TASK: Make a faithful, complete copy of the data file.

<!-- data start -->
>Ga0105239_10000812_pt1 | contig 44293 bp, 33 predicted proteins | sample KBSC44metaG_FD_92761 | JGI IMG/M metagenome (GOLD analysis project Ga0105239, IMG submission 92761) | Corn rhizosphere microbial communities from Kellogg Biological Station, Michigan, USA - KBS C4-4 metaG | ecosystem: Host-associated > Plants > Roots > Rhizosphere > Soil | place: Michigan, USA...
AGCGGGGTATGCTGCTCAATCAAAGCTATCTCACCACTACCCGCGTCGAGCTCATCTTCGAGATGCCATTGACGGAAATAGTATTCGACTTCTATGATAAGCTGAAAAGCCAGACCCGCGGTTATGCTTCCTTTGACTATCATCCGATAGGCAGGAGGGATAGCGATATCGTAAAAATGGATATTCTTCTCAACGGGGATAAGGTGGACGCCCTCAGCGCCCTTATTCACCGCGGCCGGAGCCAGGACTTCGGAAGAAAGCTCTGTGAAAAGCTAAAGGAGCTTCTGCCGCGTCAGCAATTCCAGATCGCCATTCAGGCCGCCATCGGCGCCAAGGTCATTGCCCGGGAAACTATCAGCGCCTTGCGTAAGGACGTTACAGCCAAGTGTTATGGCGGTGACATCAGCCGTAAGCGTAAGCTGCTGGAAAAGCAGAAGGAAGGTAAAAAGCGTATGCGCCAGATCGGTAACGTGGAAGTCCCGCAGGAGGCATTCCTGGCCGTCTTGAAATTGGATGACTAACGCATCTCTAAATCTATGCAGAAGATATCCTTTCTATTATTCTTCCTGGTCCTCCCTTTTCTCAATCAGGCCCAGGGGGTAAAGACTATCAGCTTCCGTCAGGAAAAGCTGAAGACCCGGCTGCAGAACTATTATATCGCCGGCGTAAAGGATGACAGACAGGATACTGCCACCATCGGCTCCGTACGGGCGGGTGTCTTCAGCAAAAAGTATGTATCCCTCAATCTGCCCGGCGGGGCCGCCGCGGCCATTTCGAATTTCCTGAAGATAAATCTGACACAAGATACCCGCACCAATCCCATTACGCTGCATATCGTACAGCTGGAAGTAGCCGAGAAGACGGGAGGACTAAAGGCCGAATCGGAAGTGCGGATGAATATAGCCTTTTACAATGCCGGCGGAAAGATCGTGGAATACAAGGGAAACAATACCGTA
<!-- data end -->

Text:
>Ga0105239_10000812_pt1 | contig 44293 bp, 33 predicted proteins | sample KBSC44metaG_FD_92761 | JGI IMG/M metagenome (GOLD analysis project Ga0105239, IMG submission 92761) | Corn rhizosphere microbial communities from Kellogg Biological Station, Michigan, USA - KBS C4-4 metaG | ecosystem: Host-associated > Plants > Roots > Rhizosphere > Soil | place: Michigan, USA...
AGCGGGGTATGCTGCTCAATCAAAGCTATCTCACCACTACCCGCGTCGAGCTCATCTTCGAGATGCCATTGACGGAAATAGTATTCGACTTCTATGATAAGCTGAAAAGCCAGACCCGCGGTTATGCTTCCTTTGACTATCATCCGATAGGCAGGAGGGATAGCGATATCGTAAAAATGGATATTCTTCTCAACGGGGATAAGGTGGACGCCCTCAGCGCCCTTATTCACCGCGGCCGGAGCCAGGACTTCGGAAGAAAGCTCTGTGAAAAGCTAAAGGAGCTTCTGCCGCGTCAGCAATTCCAGATCGCCATTCAGGCCGCCATCGGCGCCAAGGTCATTGCCCGGGAAACTATCAGCGCCTTGCGTAAGGACGTTACAGCCAAGTGTTATGGCGGTGACATCAGCCGTAAGCGTAAGCTGCTGGAAAAGCAGAAGGAAGGTAAAAAGCGTATGCGCCAGATCGGTAACGTGGAAGTCCCGCAGGAGGCATTCCTGGCCGTCTTGAAATTGGATGACTAACGCATCTCTAAATCTATGCAGAAGATATCCTTTCTATTATTCTTCCTGGTCCTCCCTTTTCTCAATCAGGCCCAGGGGGTAAAGACTATCAGCTTCCGTCAGGAAAAGCTGAAGACCCGGCTGCAGAACTATTATATCGCCGGCGTAAAGGATGACAGACAGGATACTGCCACCATCGGCTCCGTACGGGCGGGTGTCTTCAGCAAAAAGTATGTATCCCTCAATCTGCCCGGCGGGGCCGCCGCGGCCATTTCGAATTTCCTGAAGATAAATCTGACACAAGATACCCGCACCAATCCCATTACGCTGCATATCGTACAGCTGGAAGTAGCCGAGAAGACGGGAGGACTAAAGGCCGAATCGGAAGTGCGGATGAATATAGCCTTTTACAATGCCGGCGGAAAGATCGTGGAATACAAGGGAAACAATACCGTA